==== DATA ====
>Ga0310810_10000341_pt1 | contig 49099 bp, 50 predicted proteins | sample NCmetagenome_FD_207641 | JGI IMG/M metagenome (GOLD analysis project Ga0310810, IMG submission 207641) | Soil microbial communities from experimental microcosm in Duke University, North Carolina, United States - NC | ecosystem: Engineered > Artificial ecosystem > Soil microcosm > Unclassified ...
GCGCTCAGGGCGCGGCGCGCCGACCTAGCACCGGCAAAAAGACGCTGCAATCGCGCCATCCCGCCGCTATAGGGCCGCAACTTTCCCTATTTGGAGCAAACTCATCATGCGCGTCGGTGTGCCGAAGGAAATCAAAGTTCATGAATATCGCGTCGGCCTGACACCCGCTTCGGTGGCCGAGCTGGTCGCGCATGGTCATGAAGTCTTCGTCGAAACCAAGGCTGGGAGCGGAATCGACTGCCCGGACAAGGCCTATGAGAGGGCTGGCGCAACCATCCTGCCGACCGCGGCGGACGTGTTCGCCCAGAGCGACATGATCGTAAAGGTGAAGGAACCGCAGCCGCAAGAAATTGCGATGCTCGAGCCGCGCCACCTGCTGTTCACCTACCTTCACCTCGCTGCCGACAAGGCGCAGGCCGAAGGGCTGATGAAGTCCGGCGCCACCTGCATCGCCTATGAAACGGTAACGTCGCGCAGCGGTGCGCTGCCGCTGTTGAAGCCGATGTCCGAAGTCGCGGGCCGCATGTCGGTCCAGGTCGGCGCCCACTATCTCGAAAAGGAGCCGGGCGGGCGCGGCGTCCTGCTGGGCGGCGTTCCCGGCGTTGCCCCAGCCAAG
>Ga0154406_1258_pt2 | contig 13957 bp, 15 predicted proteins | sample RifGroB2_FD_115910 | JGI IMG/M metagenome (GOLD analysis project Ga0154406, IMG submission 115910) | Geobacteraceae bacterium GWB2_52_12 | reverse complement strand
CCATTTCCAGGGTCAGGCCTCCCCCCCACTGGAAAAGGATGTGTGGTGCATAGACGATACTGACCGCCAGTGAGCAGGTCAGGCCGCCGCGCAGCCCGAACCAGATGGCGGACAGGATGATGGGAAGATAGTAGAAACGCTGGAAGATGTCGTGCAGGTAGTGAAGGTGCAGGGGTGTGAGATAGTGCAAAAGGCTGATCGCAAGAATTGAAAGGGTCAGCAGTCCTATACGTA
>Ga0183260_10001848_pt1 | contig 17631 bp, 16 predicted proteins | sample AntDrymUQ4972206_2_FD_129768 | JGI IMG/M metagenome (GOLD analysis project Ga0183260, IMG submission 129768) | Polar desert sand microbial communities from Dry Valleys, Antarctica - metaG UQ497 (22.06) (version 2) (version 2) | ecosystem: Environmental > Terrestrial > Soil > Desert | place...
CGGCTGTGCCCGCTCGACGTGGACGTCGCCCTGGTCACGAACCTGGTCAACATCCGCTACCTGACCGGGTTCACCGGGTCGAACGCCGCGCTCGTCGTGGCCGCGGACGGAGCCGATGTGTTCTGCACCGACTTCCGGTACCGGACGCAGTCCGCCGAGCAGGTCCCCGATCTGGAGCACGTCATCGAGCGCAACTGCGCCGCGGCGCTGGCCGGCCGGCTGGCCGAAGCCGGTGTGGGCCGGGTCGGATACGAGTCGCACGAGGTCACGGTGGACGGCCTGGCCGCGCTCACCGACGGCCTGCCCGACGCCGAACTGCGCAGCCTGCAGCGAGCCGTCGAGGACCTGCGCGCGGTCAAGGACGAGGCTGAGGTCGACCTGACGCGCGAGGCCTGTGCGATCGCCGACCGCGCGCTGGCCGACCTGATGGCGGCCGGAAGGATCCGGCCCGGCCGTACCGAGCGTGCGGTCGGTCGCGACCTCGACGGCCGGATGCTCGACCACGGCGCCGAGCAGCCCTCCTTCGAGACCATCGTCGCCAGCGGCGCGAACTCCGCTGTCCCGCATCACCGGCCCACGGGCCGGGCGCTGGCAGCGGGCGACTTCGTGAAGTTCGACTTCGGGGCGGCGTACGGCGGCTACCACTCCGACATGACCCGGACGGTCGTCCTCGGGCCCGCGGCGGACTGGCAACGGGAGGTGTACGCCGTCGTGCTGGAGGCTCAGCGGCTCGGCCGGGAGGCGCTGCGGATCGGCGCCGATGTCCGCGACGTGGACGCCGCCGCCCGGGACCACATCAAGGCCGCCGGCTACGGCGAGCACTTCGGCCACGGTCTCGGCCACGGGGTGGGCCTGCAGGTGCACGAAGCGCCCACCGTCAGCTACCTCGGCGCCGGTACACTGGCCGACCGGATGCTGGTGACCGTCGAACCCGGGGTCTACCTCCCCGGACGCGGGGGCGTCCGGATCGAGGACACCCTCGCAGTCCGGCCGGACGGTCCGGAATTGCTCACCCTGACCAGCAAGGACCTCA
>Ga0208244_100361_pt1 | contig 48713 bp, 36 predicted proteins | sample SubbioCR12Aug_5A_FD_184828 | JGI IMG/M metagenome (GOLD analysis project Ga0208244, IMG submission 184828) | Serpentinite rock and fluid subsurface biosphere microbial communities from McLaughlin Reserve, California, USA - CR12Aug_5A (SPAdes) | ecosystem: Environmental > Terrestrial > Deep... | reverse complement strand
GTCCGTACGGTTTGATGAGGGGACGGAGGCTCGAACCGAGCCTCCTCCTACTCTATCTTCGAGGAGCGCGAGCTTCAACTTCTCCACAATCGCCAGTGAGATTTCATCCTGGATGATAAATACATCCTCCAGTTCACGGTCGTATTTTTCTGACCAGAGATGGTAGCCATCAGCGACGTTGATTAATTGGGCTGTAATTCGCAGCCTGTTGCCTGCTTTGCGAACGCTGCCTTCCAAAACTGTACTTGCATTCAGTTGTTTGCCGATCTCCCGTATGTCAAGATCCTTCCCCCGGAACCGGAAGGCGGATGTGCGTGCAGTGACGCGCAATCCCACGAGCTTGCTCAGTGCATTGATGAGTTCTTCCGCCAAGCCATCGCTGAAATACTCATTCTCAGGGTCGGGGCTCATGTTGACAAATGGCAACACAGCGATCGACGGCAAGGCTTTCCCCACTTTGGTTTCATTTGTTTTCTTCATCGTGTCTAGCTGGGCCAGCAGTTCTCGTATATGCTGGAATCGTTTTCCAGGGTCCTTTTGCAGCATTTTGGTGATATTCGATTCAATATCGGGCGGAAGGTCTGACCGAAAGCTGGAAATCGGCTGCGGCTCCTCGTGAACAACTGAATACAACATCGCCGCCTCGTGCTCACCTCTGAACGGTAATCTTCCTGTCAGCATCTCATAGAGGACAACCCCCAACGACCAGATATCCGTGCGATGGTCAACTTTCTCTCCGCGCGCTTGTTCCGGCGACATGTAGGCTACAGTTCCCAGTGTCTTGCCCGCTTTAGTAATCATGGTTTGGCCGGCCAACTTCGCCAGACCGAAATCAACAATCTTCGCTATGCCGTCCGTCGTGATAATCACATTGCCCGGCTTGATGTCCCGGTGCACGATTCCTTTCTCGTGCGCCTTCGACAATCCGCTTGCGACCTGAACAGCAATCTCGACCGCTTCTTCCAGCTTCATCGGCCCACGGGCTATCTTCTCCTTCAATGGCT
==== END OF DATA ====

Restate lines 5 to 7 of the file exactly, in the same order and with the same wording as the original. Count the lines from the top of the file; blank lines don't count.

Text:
>Ga0183260_10001848_pt1 | contig 17631 bp, 16 predicted proteins | sample AntDrymUQ4972206_2_FD_129768 | JGI IMG/M metagenome (GOLD analysis project Ga0183260, IMG submission 129768) | Polar desert sand microbial communities from Dry Valleys, Antarctica - metaG UQ497 (22.06) (version 2) (version 2) | ecosystem: Environmental > Terrestrial > Soil > Desert | place...
CGGCTGTGCCCGCTCGACGTGGACGTCGCCCTGGTCACGAACCTGGTCAACATCCGCTACCTGACCGGGTTCACCGGGTCGAACGCCGCGCTCGTCGTGGCCGCGGACGGAGCCGATGTGTTCTGCACCGACTTCCGGTACCGGACGCAGTCCGCCGAGCAGGTCCCCGATCTGGAGCACGTCATCGAGCGCAACTGCGCCGCGGCGCTGGCCGGCCGGCTGGCCGAAGCCGGTGTGGGCCGGGTCGGATACGAGTCGCACGAGGTCACGGTGGACGGCCTGGCCGCGCTCACCGACGGCCTGCCCGACGCCGAACTGCGCAGCCTGCAGCGAGCCGTCGAGGACCTGCGCGCGGTCAAGGACGAGGCTGAGGTCGACCTGACGCGCGAGGCCTGTGCGATCGCCGACCGCGCGCTGGCCGACCTGATGGCGGCCGGAAGGATCCGGCCCGGCCGTACCGAGCGTGCGGTCGGTCGCGACCTCGACGGCCGGATGCTCGACCACGGCGCCGAGCAGCCCTCCTTCGAGACCATCGTCGCCAGCGGCGCGAACTCCGCTGTCCCGCATCACCGGCCCACGGGCCGGGCGCTGGCAGCGGGCGACTTCGTGAAGTTCGACTTCGGGGCGGCGTACGGCGGCTACCACTCCGACATGACCCGGACGGTCGTCCTCGGGCCCGCGGCGGACTGGCAACGGGAGGTGTACGCCGTCGTGCTGGAGGCTCAGCGGCTCGGCCGGGAGGCGCTGCGGATCGGCGCCGATGTCCGCGACGTGGACGCCGCCGCCCGGGACCACATCAAGGCCGCCGGCTACGGCGAGCACTTCGGCCACGGTCTCGGCCACGGGGTGGGCCTGCAGGTGCACGAAGCGCCCACCGTCAGCTACCTCGGCGCCGGTACACTGGCCGACCGGATGCTGGTGACCGTCGAACCCGGGGTCTACCTCCCCGGACGCGGGGGCGTCCGGATCGAGGACACCCTCGCAGTCCGGCCGGACGGTCCGGAATTGCTCACCCTGACCAGCAAGGACCTCA
>Ga0208244_100361_pt1 | contig 48713 bp, 36 predicted proteins | sample SubbioCR12Aug_5A_FD_184828 | JGI IMG/M metagenome (GOLD analysis project Ga0208244, IMG submission 184828) | Serpentinite rock and fluid subsurface biosphere microbial communities from McLaughlin Reserve, California, USA - CR12Aug_5A (SPAdes) | ecosystem: Environmental > Terrestrial > Deep... | reverse complement strand